BERLIN (Reuters) - Hugo Boss (BOSSn.DE) said it expected sales to stabilise in 2017 and profitability to start to recover as the struggling German fashion house managed to turn its business around in China after slashing prices there.
Luxury players such as LVMH (LVMH.PA), Cartier owner Richemont (CFR.S) and British brand Burberry (BRBY.L), have also signalled better demand in mainland China in recent months as well as improving tourist spending elsewhere.
Since taking over as Hugo Boss chief last May, Mark Langer, the group’s former finance chief, has been cutting costs by renegotiating rents, shutting stores, trimming brands and shifting marketing spending back to menswear.
He is returning Hugo Boss to its roots selling smart men’s suits, reversing the course of predecessor Claus-Dietrich Lahrs who sought to make the premium label more of a luxury brand and invested heavily in promoting its womenswear.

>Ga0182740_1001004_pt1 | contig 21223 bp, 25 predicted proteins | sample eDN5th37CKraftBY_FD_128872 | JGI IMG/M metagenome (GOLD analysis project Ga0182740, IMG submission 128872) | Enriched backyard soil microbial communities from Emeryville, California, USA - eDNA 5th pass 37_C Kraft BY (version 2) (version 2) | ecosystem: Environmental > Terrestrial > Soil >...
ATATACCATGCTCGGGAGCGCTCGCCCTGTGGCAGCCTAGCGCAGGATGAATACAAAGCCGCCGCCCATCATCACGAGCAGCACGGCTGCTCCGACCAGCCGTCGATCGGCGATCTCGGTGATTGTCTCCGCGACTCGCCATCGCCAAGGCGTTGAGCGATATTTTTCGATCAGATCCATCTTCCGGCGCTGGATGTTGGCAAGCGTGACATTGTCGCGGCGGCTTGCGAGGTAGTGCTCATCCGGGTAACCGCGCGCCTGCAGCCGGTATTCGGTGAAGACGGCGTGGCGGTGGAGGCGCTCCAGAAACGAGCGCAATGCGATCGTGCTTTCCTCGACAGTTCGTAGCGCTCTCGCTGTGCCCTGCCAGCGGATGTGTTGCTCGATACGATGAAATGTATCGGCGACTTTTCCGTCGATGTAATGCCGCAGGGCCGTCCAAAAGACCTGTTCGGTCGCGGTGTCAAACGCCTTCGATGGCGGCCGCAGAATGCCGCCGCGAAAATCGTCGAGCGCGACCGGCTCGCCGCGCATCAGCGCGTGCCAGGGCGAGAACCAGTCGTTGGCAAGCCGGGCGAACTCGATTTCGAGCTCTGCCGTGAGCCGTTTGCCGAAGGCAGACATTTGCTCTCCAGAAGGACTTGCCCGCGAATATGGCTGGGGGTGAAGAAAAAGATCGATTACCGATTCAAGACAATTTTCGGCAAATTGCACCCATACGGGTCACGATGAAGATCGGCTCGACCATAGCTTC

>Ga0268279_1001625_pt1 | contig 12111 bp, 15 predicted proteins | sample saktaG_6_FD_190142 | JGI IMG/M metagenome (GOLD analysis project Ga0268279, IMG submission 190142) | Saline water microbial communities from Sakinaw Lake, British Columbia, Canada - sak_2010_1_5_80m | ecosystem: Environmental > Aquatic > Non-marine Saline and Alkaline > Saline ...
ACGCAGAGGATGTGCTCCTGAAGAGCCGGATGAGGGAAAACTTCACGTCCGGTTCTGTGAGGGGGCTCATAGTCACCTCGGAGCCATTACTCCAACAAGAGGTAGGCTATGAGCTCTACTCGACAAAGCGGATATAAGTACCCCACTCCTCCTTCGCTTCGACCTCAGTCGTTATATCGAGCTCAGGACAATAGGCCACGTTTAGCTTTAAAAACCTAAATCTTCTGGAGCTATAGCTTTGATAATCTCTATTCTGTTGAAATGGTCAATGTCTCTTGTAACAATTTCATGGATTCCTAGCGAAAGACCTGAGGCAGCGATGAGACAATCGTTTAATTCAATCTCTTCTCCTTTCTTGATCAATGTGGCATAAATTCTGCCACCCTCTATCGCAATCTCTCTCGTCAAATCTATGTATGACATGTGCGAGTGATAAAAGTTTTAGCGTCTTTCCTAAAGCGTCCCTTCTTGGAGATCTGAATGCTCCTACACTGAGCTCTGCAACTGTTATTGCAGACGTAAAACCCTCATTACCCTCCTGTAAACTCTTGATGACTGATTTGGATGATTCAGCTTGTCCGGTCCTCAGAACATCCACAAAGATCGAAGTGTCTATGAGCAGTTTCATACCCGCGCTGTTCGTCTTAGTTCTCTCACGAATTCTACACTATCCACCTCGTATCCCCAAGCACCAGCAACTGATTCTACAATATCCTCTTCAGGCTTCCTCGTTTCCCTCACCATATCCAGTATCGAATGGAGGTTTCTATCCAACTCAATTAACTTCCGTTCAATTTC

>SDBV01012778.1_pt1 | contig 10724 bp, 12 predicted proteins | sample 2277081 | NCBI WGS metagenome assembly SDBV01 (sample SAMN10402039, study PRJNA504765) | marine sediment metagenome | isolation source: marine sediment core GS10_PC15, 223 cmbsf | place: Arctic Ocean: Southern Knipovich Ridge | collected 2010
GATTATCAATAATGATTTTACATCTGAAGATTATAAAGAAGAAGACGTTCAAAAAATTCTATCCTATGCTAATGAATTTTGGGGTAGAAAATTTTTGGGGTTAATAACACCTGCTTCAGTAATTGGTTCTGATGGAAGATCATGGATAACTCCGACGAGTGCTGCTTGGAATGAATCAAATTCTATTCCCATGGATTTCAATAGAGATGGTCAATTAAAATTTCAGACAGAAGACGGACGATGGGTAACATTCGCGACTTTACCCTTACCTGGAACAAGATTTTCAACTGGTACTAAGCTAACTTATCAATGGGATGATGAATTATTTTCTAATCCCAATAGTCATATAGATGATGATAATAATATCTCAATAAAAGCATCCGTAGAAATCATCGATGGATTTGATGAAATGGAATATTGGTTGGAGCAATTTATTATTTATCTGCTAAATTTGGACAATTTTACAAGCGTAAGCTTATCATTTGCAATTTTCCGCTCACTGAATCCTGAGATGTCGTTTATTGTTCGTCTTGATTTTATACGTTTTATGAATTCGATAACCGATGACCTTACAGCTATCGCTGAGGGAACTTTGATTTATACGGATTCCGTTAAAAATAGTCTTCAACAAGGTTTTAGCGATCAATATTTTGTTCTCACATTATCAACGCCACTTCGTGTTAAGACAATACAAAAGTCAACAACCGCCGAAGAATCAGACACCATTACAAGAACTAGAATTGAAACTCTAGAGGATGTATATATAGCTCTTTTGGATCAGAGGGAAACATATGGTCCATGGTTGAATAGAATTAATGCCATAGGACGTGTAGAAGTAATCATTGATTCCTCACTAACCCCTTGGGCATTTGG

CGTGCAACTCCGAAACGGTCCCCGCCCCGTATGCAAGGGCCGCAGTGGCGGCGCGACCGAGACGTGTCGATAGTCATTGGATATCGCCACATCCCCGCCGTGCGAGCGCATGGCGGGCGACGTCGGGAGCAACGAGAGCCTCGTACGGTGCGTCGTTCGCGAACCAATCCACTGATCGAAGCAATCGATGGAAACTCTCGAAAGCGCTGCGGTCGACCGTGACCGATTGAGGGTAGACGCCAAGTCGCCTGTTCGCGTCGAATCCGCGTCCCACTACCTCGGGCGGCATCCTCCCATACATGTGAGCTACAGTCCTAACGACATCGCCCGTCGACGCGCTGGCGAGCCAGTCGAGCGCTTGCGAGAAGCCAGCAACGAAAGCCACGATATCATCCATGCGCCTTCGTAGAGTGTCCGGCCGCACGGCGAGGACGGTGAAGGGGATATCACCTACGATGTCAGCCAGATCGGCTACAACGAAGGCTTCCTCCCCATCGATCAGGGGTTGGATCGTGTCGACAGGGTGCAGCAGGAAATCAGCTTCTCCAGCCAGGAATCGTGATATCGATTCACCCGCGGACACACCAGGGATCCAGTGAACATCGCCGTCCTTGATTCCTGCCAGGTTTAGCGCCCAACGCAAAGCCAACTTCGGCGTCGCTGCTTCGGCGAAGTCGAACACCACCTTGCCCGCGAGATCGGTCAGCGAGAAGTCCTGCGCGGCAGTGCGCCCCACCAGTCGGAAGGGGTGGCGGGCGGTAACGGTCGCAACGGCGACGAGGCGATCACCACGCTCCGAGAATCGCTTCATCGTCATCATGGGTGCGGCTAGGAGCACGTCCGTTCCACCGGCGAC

Lahrs quit last February after sales slumped in China and the United States.
Hugo Boss said it had saved more than 100 million euros (86.68 million pounds) in costs and investment in 2016 and it would continue to keep a strict control on expenses in 2017, helped by renegotiated rents and the closure of loss-making stores.
Langer has also slashed prices in China to bring them closer to European and U.S. levels, helping sales there rise by almost 20 percent on a like-for-like basis in the fourth quarter.
Hugo Boss said it expected currency-adjusted sales to be stable in 2017 after it reported a 4 percent fall in 2016 to 2.69 billion euros ($2.84 billion), in line with average analyst forecasts.
It expects net income and earnings per share to rise by a double-digit percentage rate in 2017 after net income fell 39 percent to 193.6 million in 2016.
($1 = 0.9489 euros)
Reporting by Emma Thomasson; Editing by Maria Sheahan